There are two lapse rates to consider for aviation.
The first and most important to pilots is the DRY adiabatic lapse rate, typically about 10 degrees celcius per 3000 meters or about 1.8 degrees farehheit per 1000 feet of altitude. That is the rate you need to be aware of for most of your flying. This is the theoretical lapse rate at zero relative humidity, something which never occurs in nature but is used by meteoroligists to express a standard temperature drop with altitude.
The MOIST adiabatic lapse rate is another theoretical value of temperature change with altitude in clouds, where the relative humidity is 100%. Within clouds the lapse rate is always significantly less than the dry adiabatic lapse rate.
Happy landings, Dave!
I preface my comments with the statement that I am not an expert on aviation weather by any stretch of the imagination. However, I do recall some of these concepts from my PPL training days ... The phenomenon that you are describing (temperature decrease with an increase in altitude) is known as the lapse rate. There are several different kind of lapse rates to consider which is where some of your differing numbers may be coming from ... The [B]environmental lapse rate[/B] is the change in temperature with altitude for the stationary atmosphere (i.e. - the temperature gradient). The average value for the environmental lapse rate is 2 degrees C (3.5 degrees F) per 1000 ft. However this assumes a standard atmosphere with stable air where the temperature falls steadily with altitude. It is important to understand that it is often rare to have this steadiness in the atmosphere. The level of moisture in the atmosphere as well as other phenomena can create temperature inversion layers where the temperature of the air actually increases with altitude at times. The important point to remember is that this is always considered a rough order estimate. A cool experiment I used in analyzing my weather data before a flight was to record the temperature, dew point, and lowest cloud layer level. The point where clouds begin to form is the point where the air is completely saturated (temperature equals dew point). If you take the difference between thte temperature and the dew point (in degrees C), divide it by the standard lapse rate of (2 degrees C), and then multiply by 1000 ft, this will give you the estimated level of the clouds AGL. Comparing this calculated value to the information in your METAR report will give you a good idea about the stability of the atmosphere (whether the standard lapse rate is in effect). More often than not, the calculated cloud layer is pretty close ... it's cool how science and math works sometimes :-) By the way, as an aside, the other two defined lapse rates are the dry adiabatic lapse rate and the moist adiabatic lapse rate which refers to the temperature of an air mass as it moves upward. As you might expect, the dry rate refers to a dry mass of air and the moist rate refers to a moist mass of air (the value can vary drastically depending upon the moisture content of the air). Hope this helps answer some of your questions and not confuse you even more :-) Feel free to ask for clarification if anything is unclear. Clear Skies, Dave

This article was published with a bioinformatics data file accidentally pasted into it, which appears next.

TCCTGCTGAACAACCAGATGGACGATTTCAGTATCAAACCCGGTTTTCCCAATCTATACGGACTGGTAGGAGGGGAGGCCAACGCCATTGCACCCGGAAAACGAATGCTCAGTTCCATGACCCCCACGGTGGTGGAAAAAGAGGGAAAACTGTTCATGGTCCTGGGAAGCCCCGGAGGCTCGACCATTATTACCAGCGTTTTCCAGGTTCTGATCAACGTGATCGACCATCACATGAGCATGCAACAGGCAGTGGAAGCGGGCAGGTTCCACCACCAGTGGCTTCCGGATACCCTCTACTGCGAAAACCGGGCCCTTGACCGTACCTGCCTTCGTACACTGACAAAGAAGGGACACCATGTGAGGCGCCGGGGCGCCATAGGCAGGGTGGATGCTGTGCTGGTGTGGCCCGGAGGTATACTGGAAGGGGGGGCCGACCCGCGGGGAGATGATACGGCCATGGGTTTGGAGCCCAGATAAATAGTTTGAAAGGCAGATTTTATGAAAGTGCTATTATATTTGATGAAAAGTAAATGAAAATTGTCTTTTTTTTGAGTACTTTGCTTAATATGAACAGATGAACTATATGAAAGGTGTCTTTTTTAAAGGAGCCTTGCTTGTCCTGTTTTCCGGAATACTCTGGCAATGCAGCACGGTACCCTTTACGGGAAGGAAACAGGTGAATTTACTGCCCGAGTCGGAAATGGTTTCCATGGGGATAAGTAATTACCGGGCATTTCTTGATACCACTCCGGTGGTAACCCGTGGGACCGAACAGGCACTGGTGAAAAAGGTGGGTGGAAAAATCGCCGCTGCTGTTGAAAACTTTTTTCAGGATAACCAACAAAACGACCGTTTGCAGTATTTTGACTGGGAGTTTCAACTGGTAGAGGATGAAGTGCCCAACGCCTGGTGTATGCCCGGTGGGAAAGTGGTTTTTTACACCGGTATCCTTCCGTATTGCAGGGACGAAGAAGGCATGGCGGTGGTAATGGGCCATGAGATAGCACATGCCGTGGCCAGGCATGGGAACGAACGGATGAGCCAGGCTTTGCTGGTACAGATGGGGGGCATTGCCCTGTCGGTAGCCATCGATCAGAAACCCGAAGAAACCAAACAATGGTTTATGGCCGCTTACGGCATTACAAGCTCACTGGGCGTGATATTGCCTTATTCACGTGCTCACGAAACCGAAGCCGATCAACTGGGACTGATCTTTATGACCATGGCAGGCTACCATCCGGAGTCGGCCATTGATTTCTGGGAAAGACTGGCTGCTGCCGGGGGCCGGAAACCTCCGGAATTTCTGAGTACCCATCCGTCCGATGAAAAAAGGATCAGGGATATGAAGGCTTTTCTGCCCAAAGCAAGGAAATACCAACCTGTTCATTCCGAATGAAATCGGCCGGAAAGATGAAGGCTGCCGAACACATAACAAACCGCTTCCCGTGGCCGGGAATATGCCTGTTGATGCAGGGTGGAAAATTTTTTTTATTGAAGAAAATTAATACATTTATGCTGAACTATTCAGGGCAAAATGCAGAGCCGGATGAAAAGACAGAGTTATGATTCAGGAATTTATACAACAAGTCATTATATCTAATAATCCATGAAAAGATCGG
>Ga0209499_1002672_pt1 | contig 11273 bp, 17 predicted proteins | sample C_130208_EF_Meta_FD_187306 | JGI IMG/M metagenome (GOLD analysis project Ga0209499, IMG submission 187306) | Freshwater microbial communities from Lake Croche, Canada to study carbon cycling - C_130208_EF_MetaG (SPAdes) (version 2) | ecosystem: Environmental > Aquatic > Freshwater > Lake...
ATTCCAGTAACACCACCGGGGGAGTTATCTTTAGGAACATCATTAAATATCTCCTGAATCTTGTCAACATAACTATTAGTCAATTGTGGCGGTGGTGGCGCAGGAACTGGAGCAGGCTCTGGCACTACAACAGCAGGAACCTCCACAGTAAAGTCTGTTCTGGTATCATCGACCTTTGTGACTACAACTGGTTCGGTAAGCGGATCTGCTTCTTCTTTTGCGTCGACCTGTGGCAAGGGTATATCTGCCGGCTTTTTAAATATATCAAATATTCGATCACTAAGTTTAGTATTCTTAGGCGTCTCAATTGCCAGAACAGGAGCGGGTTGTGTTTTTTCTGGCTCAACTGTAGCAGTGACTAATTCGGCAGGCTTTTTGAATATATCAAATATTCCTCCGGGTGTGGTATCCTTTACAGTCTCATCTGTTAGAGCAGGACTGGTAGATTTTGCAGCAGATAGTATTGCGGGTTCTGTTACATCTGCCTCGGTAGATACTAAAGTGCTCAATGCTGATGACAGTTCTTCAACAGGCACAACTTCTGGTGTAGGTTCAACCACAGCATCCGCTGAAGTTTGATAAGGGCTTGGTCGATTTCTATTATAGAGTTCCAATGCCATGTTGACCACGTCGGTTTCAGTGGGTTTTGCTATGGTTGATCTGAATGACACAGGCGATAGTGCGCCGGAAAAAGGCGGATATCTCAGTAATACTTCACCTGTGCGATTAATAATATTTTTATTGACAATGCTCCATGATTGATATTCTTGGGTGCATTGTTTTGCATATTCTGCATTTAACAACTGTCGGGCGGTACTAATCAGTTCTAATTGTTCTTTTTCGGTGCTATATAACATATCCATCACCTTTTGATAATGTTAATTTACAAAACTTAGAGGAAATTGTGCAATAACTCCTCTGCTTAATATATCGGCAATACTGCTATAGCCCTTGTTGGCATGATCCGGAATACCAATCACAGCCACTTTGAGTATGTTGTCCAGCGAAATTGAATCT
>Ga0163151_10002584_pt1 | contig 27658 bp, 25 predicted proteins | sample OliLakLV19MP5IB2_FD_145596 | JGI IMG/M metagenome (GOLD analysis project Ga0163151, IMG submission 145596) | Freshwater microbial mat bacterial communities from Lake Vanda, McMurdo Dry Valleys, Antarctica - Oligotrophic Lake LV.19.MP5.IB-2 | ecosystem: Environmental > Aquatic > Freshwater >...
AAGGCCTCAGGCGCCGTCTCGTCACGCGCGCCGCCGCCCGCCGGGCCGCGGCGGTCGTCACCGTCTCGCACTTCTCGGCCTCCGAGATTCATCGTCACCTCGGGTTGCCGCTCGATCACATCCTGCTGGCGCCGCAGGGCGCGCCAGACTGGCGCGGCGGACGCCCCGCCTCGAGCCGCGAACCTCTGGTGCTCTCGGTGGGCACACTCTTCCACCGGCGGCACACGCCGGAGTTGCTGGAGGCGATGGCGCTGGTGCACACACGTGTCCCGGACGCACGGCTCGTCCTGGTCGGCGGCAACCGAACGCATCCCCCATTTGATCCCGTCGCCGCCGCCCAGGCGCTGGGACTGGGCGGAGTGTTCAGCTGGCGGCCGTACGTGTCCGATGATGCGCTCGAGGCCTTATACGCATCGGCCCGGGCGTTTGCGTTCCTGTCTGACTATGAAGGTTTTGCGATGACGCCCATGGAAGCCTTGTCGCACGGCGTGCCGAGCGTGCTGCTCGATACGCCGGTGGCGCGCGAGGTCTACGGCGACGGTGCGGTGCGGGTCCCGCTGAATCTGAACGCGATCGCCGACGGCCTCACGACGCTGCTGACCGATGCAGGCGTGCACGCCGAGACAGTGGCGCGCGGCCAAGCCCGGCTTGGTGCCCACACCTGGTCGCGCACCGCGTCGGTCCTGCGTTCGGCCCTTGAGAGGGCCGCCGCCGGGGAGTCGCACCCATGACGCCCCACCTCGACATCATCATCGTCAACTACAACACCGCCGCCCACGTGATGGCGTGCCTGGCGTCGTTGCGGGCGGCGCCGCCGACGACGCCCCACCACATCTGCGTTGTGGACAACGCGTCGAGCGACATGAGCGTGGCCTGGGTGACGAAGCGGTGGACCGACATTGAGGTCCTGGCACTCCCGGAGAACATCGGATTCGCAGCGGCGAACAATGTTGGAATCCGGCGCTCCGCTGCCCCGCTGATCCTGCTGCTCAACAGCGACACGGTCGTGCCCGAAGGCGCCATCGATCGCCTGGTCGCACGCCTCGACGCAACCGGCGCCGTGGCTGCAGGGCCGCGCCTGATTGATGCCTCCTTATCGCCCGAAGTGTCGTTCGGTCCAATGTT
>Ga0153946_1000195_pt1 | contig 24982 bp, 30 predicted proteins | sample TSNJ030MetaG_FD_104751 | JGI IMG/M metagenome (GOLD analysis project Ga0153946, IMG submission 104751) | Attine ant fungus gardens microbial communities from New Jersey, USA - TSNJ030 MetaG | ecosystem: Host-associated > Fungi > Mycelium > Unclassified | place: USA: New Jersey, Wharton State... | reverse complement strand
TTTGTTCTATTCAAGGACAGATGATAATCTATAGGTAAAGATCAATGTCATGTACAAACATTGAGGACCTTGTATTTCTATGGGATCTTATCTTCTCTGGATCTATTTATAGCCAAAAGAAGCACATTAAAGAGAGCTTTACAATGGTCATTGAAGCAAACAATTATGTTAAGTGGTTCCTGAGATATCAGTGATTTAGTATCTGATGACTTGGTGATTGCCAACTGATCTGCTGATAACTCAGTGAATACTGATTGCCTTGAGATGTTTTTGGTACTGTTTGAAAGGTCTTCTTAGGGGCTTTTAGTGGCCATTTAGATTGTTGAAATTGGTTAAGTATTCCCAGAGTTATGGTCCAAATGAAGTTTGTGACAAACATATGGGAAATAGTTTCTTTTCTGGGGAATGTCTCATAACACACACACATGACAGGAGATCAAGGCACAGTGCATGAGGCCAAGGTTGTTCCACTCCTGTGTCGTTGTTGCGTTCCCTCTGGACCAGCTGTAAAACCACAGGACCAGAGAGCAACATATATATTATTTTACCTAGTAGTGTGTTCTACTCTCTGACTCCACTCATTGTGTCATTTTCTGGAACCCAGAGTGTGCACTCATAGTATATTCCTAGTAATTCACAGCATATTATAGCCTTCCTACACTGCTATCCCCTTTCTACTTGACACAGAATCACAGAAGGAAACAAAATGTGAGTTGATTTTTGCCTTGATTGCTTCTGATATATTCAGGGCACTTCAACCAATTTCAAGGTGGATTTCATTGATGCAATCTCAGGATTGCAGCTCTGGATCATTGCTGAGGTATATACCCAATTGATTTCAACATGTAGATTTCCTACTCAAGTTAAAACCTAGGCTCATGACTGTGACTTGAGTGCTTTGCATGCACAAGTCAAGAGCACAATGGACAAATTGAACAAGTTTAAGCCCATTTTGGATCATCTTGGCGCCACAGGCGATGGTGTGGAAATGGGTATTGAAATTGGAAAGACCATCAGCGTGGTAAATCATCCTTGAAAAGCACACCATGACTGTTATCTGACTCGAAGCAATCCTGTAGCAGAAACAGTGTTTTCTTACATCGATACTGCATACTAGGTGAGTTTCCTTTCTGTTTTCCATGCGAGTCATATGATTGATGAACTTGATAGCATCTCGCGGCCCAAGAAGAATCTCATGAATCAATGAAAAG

the air temperature decreases by an average of 6.5°C per km (3.6°F per 1,000 ft) above the Earth’s surface and temperatures as low as -60°C (-76°F) occur at the top of the troposphere.